Brown University School of Engineering

Joint Materials/Solid Mechanics Seminar Series: “Characterization and Modeling of the Influence of Mesotexture on Heterogeneous Deformation”

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Monday, March 31, 2014 4:00pm - 5:00pm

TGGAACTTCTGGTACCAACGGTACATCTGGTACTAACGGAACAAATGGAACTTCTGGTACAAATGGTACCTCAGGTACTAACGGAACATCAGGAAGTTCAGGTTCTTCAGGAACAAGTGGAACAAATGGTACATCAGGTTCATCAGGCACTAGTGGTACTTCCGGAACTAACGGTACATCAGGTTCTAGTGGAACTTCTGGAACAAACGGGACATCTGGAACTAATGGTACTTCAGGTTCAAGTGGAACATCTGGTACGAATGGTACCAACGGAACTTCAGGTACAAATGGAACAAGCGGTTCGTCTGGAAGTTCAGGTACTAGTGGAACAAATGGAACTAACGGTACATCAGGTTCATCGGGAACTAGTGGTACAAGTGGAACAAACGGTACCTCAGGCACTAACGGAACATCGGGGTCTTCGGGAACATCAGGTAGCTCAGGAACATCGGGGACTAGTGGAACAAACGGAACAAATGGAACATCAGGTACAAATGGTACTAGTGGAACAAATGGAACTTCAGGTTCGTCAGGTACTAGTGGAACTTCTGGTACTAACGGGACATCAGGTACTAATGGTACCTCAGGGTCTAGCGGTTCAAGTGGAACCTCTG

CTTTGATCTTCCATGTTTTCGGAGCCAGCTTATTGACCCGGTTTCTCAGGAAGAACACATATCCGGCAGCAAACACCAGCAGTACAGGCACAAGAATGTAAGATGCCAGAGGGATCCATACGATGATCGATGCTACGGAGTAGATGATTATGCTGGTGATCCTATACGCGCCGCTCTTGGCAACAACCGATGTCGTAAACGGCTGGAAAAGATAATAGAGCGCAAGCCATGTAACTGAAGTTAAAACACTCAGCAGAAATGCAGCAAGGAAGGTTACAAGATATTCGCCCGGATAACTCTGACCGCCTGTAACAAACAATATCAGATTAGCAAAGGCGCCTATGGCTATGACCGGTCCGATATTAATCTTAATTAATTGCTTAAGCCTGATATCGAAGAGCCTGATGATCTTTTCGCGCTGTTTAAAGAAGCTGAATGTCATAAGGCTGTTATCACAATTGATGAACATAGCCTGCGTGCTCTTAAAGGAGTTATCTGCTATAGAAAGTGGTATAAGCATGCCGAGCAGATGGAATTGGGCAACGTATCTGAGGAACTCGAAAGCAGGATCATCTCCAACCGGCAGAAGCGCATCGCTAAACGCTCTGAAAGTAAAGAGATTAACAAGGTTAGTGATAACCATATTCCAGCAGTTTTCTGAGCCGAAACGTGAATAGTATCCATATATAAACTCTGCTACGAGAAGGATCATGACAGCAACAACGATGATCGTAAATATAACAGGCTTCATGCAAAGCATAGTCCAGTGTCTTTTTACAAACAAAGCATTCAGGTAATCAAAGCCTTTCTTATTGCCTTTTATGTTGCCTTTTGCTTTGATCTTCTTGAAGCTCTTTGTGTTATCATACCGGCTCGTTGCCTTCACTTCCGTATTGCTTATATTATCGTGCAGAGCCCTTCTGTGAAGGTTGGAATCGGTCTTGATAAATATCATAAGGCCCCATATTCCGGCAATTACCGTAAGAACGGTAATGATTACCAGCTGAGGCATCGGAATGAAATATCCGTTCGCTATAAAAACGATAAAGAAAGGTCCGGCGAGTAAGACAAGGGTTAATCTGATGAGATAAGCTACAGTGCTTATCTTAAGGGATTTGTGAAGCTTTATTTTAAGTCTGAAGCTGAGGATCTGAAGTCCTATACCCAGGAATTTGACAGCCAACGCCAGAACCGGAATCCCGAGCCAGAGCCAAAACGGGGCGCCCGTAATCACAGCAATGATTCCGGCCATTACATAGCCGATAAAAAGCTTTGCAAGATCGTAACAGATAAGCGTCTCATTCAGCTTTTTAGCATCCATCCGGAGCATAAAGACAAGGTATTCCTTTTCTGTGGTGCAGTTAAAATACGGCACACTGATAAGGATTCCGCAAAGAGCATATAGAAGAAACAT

Tom Bieler, Michigan State University. Deformation within a given grain is highly influenced by deformation its neighboring grains, which impose boundary conditions on each other that vary spatially. Hence, crystal plasticity modeling of microstructures is important for predicting and investigating heterogeneous deformation. Accurate modeling of heterogeneous deformation will allow predictions of damage nucleation, which is caused by heterogeneous deformation. When modeling of heterogeneous deformation is credible, it can also be used to interpret experimental observations. To this end, detailed experimental measurements of heterogeneous deformation are desirable for model validation, and when combined with experimental measurements, new insights about deformation mechanisms can be gained. Four examples of this kind will be described: (1) polycrystalline Ta characterized with EBSD measurements to examine operative slip systems and slip transfer (or the lack of it) across grain boundaries, (2) in-situ characterization of microstructure evolution in specific solder joints that leads to crack nucleation, (3) tensile deformation of textured polycrystalline commercial purity titanium in which 3-D tomographic diffraction measurements are made to track nucleation of mechanical twins, and (4) experimental characterization of a patch of grains in a Ti-5Al-2.5Sn alloy using 3-D differential aperture x-ray microscopy and SEM/EBSD measurements, to compare with a true 3-D crystal plasticity finite element model of the same patch deformed to a similar strain. T.R. Bieler, M.A. Crimp, C.J. Boehlert, P. Eisenlohr, H. Li, C. Zhang, S.C. Sutton, Z.A. Keith, B.E. Dunlap, L. Wang, P. Kenesei, A. Beaudoin, U. Lienert, W. Liu, Michigan State University, Max-Planck-Institut für Eisenforschung, Argonne National Laboratory/Advanced Photon Source, University Illinois Urbana Champaign. Funding for this work comes from: Sandia National Laboratories, Albuquerque, National Science Foundation (Materials World Network grant with DFG, GOALI with Cisco), Department of Energy/Basic Energy Sciences.